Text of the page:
- @kristinleong tweeted: “NO PRESSURE but just this PSA: ‘practice tweets’ are real tweets. Forever and ever on The Internets. Just saying. #WaTeachLead #LDCchat”
- @kristinleong tweeted: “’140 characters is no excuse for poor writing.’ –@maren_johnson #LDCchat #WaTeachLead”
- @MsHoughton tweeted: “’You’re about to enter the craziest, awesomest professional learning network ever.’ ~@NancyCarroll welcoming all the new Tweeps. #LDCchat”
Questions for the Twitter Chat
These questions were posed to both experienced and new #ToTs (Teachers on Twitter) after the initial review and training session. As a group, we were a little tepid at first, but once we got going I think a lot of good thinking really gelled and came to fruition.
Moderated by the Amazing @NLemanski:
- #LDCchat Q1: What are some key features of a close reading lesson? #LDCchat
- @mmoser tweeted: “A1 worthy text and an explicit structure that helps students break the ‘Teacher Frustration Cycle’ #LDCchat [picture embedded in tweet]”
- @lisa_hollenbach tweeted: “A1: Texts for close reading must be meaningful, purposeful and, if possible, paired with other texts to ‘talk’ #LDCchat”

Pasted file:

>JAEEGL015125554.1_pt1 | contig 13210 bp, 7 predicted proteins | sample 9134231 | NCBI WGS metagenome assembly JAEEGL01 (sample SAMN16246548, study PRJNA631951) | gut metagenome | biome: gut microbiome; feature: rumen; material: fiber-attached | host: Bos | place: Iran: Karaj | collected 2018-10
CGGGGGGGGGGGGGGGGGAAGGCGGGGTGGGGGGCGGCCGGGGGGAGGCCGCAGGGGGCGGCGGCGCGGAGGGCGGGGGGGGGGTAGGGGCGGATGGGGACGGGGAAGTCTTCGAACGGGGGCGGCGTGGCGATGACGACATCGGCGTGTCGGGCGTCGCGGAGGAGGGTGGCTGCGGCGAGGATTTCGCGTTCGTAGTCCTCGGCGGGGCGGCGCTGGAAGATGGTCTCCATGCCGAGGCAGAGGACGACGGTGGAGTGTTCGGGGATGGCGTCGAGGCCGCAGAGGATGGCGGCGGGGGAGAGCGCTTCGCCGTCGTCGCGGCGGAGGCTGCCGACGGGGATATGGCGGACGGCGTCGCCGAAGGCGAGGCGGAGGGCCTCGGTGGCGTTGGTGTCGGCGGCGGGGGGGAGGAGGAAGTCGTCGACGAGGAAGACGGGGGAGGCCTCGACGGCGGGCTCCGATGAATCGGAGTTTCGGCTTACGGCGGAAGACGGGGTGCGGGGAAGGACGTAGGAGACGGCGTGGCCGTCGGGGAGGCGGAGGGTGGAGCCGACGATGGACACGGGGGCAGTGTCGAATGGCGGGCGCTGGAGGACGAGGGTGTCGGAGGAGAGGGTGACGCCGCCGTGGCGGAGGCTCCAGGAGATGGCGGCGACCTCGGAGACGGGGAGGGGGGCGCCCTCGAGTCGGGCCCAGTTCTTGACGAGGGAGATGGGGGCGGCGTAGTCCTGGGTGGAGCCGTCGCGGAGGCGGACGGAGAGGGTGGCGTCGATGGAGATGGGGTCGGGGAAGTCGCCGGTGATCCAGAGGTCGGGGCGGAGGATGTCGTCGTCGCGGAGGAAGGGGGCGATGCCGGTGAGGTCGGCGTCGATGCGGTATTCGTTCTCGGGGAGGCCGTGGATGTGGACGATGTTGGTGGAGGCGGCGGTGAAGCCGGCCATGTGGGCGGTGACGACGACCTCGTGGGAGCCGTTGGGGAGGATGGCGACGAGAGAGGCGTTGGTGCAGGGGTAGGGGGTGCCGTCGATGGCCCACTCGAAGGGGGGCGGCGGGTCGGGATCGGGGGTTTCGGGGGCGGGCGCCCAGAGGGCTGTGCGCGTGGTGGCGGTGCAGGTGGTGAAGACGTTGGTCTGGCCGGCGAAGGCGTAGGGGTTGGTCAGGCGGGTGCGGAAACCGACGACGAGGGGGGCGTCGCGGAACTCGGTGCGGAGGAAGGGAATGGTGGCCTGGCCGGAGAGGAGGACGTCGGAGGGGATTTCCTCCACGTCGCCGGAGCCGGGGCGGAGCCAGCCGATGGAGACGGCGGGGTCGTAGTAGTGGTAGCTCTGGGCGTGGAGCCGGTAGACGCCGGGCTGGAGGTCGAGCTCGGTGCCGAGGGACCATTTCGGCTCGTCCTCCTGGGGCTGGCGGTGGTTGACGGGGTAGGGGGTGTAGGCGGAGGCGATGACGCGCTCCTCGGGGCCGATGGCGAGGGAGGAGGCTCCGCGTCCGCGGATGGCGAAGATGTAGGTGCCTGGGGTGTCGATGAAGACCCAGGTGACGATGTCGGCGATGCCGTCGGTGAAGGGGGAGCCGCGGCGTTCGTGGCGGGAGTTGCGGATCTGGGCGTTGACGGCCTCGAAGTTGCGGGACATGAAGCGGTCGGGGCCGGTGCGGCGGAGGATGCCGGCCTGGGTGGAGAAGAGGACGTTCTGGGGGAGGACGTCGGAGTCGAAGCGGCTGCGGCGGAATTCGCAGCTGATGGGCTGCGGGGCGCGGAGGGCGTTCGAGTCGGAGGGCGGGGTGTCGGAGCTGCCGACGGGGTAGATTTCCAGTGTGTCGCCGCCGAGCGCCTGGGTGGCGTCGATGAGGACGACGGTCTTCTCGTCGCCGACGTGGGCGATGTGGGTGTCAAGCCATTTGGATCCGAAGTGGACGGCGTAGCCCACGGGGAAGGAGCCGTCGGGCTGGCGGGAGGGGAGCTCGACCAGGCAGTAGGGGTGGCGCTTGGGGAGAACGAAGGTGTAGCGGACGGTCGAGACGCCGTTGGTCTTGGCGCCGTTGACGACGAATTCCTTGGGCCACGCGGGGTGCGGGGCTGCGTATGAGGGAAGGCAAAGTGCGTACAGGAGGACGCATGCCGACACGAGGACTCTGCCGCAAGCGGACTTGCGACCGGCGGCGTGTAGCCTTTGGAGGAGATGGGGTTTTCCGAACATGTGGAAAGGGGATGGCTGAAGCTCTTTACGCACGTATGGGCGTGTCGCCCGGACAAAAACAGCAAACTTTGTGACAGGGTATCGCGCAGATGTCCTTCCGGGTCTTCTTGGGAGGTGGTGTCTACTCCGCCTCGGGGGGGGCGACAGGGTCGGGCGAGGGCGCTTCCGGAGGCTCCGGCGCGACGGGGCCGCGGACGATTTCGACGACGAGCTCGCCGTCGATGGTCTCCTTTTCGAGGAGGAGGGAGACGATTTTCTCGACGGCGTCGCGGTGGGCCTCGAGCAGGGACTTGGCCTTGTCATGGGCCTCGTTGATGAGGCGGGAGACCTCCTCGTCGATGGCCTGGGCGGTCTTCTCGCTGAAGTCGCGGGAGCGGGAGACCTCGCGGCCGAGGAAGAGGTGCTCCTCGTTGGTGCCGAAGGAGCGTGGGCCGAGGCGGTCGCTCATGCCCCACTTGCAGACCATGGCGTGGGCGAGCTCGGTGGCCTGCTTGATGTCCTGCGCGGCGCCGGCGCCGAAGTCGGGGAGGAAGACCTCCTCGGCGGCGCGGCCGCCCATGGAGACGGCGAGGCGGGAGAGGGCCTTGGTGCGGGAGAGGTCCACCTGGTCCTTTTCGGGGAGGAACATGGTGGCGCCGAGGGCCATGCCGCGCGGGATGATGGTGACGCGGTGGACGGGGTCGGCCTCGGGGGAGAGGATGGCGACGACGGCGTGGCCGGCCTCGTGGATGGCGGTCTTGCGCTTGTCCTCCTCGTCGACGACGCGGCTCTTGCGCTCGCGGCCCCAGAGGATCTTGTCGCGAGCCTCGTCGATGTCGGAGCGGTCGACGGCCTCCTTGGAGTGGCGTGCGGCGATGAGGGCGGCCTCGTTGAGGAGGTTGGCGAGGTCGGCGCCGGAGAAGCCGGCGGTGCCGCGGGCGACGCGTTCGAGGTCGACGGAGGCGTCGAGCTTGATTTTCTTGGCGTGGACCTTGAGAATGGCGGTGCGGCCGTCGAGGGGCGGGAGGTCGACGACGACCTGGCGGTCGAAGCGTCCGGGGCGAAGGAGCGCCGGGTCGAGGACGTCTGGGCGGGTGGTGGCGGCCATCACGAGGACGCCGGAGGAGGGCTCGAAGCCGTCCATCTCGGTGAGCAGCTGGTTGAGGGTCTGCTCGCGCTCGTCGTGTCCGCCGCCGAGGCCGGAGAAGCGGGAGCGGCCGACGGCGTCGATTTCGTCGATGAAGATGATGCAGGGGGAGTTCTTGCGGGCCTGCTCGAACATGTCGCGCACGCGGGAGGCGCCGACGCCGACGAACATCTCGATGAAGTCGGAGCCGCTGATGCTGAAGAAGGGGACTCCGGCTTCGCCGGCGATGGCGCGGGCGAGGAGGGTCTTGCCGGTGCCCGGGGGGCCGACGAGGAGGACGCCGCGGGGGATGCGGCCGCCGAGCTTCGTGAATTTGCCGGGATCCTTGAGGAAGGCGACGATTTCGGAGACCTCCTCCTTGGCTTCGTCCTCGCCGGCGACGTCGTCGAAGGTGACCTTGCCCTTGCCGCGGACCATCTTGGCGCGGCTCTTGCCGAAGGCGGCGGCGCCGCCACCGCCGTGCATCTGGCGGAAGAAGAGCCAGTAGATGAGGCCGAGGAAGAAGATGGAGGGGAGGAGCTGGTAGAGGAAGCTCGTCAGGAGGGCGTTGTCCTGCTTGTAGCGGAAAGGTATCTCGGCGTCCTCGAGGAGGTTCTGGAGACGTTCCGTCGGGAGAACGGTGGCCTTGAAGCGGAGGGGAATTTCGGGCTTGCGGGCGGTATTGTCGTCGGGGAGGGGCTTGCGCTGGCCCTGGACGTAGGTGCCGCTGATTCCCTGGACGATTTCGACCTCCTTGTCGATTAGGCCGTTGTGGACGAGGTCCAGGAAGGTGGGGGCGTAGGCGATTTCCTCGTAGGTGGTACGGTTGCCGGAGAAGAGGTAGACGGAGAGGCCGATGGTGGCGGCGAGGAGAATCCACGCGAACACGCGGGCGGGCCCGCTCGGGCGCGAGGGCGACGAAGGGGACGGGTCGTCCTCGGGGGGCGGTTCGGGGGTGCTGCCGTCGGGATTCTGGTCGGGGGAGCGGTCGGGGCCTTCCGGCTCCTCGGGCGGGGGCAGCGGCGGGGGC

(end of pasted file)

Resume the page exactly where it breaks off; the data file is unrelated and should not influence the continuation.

- #LDCchat Q2: Why is close reading important? #LDCchat
- @baritoneblogger tweeted: “A2: Close reading is important because our Ss are forgetting the importance of individual words. No longer does the gist satisfy. #LDCchat”
- @NLemanski tweeted: “A2: Google’s rubric script (Goobric) also allows me to paste a completed rubric WITH comments onto S work that they can improve on #LDCchat”
- @MsHoughton tweeted: “A2: I love what @DaskalosDouglas pointed out about close reading helping students examine their own lives more closely. #LDCchat”
- #LDCchat Q3: What are some of your favorite “non-traditional” close reading texts? #LDCchat
- @thathorn tweeted: “A3 Non-traditional text: podcast transcripts (e.g. 60-Second Science bit.ly/1|1UeUK) #LDCchat”
- @brookster29 tweeted: “A3: Jabberwocky by Lewis Carroll #LDCchat”
- @baritone blogger tweeted: “A3: My seniors will be focusing on perspective next yr: Crash, Fruitvale Station. How might whites read this? Blacks? Young? Old? #LDCchat”
- #LDCchat Q4: What are some tools/strategies that lead to deep levels of text analysis and inquiry? #LDCchat